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Thread: Live CD- can I save stuff?
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- Join Date
- Dec 2006
Live CD- can I save stuff?
I got a real beginner question. If I run a live CD (in my case Astrolinux, which is Knoppix based, and I think also Damn Small Linux too), and I want to save stuff in my workstations, will that work?
Personally, I'd prefer to have a real partition and install it properly, but no matter how hard I try- it hangs on me. I googled the last line it says, and another guy had the same thing happen to him... Its coz the software is not official- more like a beta trial thing. Developers are offering no help there. Oh, well... Can't have it all, right?
Anyways, so if I use it as a live CD which just boots into Linux, will it (and how can it if it has nowhere to save?!) retain the data for the next time I use it? Not sure, really...
Cool then- plz post a short yes or no (it is holidays after all, I feel aweful waisting your time ) if you know the answer.
Thanks heaps, guys!
The Mepis live CD has that capability. They call it "OnTheGo," and it saves stuff to a USB flash drive so that you can carry the flash drive and live CD anywhere and do your work on any PC that has a CD-ROM drive and USB port.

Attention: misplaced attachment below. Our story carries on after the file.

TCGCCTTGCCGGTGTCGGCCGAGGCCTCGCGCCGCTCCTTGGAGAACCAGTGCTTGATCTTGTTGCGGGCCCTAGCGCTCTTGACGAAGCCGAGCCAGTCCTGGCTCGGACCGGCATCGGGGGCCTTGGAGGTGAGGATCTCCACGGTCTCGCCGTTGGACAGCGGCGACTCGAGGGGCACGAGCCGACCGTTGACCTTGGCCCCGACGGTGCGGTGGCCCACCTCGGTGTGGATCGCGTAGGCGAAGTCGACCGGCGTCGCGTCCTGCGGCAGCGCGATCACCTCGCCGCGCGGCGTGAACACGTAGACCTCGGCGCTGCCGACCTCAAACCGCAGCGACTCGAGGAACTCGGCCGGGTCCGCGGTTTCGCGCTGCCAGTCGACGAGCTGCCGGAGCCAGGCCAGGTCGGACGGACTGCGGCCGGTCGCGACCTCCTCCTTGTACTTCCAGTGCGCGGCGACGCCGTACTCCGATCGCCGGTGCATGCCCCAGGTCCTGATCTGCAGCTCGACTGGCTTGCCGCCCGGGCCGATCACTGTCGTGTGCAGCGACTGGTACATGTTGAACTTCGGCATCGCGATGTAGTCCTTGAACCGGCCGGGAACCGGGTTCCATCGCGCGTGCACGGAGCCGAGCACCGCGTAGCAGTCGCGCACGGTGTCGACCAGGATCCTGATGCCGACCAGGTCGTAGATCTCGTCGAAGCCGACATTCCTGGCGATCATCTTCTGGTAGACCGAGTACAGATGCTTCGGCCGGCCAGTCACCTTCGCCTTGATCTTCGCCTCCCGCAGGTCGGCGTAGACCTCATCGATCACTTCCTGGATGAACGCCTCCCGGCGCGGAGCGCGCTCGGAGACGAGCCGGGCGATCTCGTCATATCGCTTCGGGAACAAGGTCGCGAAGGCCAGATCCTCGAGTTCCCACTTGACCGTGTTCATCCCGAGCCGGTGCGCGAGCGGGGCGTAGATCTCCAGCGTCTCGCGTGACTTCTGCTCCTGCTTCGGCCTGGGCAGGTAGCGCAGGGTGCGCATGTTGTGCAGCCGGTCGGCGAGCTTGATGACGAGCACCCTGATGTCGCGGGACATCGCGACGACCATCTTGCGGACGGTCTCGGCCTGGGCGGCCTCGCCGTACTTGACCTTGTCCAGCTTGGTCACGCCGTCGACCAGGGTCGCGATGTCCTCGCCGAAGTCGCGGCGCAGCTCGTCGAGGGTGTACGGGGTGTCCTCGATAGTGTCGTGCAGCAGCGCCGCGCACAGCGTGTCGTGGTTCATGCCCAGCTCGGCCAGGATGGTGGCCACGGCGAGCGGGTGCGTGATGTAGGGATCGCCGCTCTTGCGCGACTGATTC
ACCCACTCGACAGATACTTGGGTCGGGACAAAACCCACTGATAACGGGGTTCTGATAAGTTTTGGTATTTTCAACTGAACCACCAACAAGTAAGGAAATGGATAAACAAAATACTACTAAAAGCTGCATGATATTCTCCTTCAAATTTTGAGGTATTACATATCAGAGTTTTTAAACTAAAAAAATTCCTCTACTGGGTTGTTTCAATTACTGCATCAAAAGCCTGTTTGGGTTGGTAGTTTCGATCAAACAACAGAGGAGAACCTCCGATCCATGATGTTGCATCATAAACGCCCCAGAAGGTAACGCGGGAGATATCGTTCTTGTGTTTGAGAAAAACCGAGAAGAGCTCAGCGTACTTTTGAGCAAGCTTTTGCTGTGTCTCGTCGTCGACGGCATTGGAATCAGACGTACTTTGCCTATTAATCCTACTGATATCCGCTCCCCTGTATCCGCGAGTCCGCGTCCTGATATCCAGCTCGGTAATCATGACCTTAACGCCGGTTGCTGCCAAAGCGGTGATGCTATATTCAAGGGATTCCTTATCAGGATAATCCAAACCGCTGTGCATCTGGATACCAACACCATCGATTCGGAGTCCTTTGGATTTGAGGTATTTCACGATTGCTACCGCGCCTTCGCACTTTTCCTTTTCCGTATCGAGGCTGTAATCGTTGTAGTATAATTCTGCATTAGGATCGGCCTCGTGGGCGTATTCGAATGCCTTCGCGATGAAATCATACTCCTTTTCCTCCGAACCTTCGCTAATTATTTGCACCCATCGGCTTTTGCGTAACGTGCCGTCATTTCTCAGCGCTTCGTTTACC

Other distros probably have it too, but Mepis is the one I've personally seen.Stand up and be counted as a Linux user!
Haven't come across this in any of the live CD's I've used (Ubuntu and Fedora). The whole point of them, in my opinion, was to let you try the OS without having to deal too much with your hard drive. You might want to try Knoppix, as it was one of the first distros I had heard of that let you use a live CD and might have some more advanced features.
Just out of curiosity, which Live CD is it that you're using that you'd like to save data to?
puppy linux can save files back onto a cd-rw (or just add a session to a cd-r). DVD-RW and DVD-R are also supported. I love this distro. just be sure you select the correct key-map. I chose azerty by mistake (instead of qwerty)and it REALLY messed me up
- Join Date
- May 2006
If you have the ability to do so you can create a fat32 partition on the machine which both Linux and Windoze can safely and reliably read and write too. A better option is probably a thumb drive. You can mount either each time you load the CD.
What is coming soon to Live Linux CDs I think from all the requests is the ability to modify the ISO image and reburn them with customizations such as specific mount points.
A third option is to create an ext3 partition on the machine. Not sure about that particuler distro but most live CDs come with gtparted or qtparted. Either should safely be able to resize the NTFS partition and give you room to add an ext3 or if you want to use the same files from windoze a Fat32 partition. Just remember to save files in a DOS format or Windoze will scramble the formating. Linux uses a software return while windoze uses a hard return. The difference is end of line is two chars for windoze, one for Linux. So windoze won't recognize any end of lines unless you specifically save in DOS formating.